It is the largest economy in Central Europe, the 6th largest in the EU and, depending on the measurement, 19th to 21st largest in the world. Due to its impressive GDP growth, it is rapidly converging with the largest western economies. For the last five years Poland has had cumulative growth in GDP of nearly 16 per cent, the most out of any country in Europe.
CEBR (Centre for Economics and Business Research) forecasts that by 2023, Poland will be among the world’s twenty biggest economies because until that time Poland’s steady economic development and improving living conditions will raise its GDP per capita to Western European levels.
With its skilled workforce and strong industrial traditions, Poland is Europe’s manufacturing and farming heartland and a major supplier of top quality food, electromechanical products, furniture, vehicles and aircrafts. Since 2000, Poland’s foreign trade turnover has increased more than threefold.
In 2013 exports represented nearly 50% of GDP up from only 27% in 2001. The EU is by far Poland’s largest trading partner accounting for about 80% of exports and 65% of imports. Poland’s key foreign market is Germany, which accounts for a quarter of exports.
Poland was the only economy in Europe to avoid a recession during the recent global financial crisis, benefiting from a depreciated real exchange rate, large domestic market, relatively low exposure to international trade, low household and corporate-sector debt leverage and stimulative fiscal and monetary policy.
Poland is the main beneficiary of EU Structural Funds, which will continue to subsidise some of the largest investments in infrastructure, human capital, innovation and ICT over the coming decade. Under the EU budget for 2007-2013 Poland received some €101.5bn which financed unprecedented investments in infrastructure and helped to boost Polish economy within past years. Since 2014 Poland will be receiving €105.8bn, making it once again the biggest beneficiary among member states. The scheduled funds will boost growth by up to 1.0 percentage point per year until at least 2020.
Poland maintains a floating currency, the zloty, which helps to keep Polish products competitive on world markets and insulates its economy from external shocks. The country has an independent central bank with a solid track record of responsible, anti-cyclical monetary policy, as well as a well-regulated and conservative banking system.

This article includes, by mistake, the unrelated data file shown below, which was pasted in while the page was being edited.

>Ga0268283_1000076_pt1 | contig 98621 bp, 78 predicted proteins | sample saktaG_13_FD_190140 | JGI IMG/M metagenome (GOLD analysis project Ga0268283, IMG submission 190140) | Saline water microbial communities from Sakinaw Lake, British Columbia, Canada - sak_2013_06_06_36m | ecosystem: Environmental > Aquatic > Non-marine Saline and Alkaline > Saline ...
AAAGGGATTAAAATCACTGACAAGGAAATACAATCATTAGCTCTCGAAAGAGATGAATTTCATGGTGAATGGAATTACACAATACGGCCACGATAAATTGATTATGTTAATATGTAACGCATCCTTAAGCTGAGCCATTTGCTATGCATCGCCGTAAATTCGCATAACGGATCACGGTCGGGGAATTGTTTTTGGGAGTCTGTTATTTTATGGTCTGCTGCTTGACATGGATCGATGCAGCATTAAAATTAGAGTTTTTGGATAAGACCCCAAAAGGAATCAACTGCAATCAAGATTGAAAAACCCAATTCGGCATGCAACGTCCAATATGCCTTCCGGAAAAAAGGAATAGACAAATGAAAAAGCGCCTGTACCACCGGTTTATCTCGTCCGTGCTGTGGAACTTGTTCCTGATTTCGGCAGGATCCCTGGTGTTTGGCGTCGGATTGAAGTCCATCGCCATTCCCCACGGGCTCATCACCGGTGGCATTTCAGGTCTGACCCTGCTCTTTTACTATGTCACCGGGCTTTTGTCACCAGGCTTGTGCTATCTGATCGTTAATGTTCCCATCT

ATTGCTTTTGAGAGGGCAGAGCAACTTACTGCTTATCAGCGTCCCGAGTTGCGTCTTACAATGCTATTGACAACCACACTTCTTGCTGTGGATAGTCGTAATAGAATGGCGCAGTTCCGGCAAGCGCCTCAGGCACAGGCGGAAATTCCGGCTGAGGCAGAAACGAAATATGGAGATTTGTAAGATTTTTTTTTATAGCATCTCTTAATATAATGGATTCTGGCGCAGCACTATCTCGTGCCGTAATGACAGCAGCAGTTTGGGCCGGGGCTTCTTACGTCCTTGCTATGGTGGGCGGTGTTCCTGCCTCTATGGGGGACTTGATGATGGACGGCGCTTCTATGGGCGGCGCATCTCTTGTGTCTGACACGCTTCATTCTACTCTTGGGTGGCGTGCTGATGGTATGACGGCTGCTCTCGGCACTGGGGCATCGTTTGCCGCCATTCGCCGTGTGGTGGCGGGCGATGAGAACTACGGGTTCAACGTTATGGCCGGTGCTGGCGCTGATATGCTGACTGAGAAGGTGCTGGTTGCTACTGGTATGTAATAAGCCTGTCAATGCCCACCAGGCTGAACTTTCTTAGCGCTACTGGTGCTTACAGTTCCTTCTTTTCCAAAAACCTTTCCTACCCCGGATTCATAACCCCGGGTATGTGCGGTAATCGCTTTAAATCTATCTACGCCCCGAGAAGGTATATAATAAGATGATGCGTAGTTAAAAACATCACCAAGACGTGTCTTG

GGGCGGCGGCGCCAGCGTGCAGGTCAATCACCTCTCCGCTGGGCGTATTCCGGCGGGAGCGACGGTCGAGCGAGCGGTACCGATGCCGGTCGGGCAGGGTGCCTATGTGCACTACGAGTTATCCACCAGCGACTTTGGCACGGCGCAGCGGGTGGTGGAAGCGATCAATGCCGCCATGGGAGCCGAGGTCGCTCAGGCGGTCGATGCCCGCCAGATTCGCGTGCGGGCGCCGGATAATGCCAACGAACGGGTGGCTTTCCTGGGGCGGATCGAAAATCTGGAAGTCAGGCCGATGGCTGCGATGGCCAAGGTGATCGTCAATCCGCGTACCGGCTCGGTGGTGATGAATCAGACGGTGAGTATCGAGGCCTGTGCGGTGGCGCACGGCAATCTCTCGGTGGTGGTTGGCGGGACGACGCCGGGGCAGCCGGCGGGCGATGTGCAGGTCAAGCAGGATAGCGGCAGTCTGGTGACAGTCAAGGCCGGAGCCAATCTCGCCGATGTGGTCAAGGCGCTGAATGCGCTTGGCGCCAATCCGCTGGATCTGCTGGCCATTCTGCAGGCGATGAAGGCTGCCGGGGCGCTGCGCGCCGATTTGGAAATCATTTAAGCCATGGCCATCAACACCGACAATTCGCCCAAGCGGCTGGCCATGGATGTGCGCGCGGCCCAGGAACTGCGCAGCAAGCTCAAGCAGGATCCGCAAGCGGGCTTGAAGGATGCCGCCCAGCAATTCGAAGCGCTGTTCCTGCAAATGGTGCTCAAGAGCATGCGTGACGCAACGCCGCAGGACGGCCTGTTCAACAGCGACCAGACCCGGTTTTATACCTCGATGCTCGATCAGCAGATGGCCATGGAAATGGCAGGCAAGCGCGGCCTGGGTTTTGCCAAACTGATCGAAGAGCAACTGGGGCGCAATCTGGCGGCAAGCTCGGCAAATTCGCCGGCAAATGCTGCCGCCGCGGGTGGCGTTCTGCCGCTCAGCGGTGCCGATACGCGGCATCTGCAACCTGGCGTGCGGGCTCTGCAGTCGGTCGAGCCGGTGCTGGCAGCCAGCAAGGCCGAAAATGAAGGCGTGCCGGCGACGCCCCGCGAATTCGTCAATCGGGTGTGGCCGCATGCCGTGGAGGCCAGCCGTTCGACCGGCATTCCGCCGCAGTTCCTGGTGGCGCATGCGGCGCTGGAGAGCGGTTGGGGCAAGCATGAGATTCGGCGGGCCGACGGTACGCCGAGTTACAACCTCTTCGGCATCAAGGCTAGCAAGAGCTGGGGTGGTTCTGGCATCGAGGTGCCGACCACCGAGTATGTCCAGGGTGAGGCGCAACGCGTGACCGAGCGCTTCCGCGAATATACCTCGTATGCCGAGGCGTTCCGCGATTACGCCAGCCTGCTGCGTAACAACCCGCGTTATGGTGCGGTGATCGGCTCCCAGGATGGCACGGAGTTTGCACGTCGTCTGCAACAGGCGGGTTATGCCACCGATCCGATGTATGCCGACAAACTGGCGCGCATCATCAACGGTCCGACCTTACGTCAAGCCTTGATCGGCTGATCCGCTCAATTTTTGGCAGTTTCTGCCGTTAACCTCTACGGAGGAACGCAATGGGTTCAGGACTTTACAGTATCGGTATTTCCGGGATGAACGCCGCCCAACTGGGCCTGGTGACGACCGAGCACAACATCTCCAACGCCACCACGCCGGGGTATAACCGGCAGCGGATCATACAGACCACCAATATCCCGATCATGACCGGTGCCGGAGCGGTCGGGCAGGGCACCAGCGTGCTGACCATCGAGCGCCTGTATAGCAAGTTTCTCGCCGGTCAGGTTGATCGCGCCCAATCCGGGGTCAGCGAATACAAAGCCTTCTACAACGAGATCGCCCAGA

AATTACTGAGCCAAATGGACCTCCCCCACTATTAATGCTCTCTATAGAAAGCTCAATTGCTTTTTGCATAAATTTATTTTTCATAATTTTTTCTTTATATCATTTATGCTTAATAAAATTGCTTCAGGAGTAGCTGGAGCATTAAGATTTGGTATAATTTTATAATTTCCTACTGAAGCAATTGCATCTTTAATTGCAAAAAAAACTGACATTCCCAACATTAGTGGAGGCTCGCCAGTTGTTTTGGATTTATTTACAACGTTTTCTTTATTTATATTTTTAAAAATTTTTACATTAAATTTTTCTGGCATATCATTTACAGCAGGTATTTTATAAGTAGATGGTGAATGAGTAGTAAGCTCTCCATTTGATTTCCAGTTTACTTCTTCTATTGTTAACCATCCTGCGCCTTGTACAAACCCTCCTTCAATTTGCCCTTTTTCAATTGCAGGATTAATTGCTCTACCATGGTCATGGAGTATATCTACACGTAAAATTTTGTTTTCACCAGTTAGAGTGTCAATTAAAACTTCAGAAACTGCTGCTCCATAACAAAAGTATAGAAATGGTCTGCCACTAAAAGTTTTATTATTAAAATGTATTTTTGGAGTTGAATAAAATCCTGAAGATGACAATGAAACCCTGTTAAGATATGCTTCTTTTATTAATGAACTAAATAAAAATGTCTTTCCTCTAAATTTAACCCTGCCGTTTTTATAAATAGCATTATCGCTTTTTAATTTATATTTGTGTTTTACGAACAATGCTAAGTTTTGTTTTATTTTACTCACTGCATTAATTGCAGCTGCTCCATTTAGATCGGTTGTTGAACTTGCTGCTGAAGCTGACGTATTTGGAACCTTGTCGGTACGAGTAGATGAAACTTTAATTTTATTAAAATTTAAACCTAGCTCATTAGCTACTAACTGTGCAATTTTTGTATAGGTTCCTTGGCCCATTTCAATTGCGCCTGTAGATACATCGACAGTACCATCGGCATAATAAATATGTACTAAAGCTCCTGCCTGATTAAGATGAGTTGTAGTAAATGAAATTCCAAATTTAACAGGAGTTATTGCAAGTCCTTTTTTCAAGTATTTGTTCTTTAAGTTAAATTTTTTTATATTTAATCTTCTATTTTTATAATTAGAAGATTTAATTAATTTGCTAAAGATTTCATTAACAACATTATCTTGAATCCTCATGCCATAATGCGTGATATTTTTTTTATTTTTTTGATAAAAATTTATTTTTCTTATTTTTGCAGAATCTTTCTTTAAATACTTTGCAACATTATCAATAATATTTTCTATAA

Poland’s constitution caps public debt at 60% of GDP – the government cannot take on any financial obligations that would cause that limit to be exceeded. To ensure the level is never breached, Poland has a self-imposed debt threshold of 55% of GDP.
Because Poland's labour costs remain considerably lower than in Western Europe, in recent years the country has become a top destination for business process outsourcing and other industries that require advanced skill sets. With one of Europe’s youngest and best educated populations, Poland delivers motivated talents across all industry segments. Almost 60% of young adults (aged 18-24) in Poland are enrolled in tertiary education, the second highest ratio among the OECD countries.
The dynamic growth of the Warsaw Stock Exchange (WSE) has made Warsaw the leading financial centre in Central and Eastern Europe, attracting a steady flow of IPOs, both domestic and foreign. WSE, as a well developing company, debuted on its own stock exchange platform in 2010.
Poland ranks as the 38th least corrupt out of 177 countries according to the international corruption watchdog Transparency International in the Corruption Perceptions Index for 2013. The 2013 result is a vast improvement on the 58th position Poland received in 2012.Poland - emerging innovation leader - raport: CEED Institute MSZ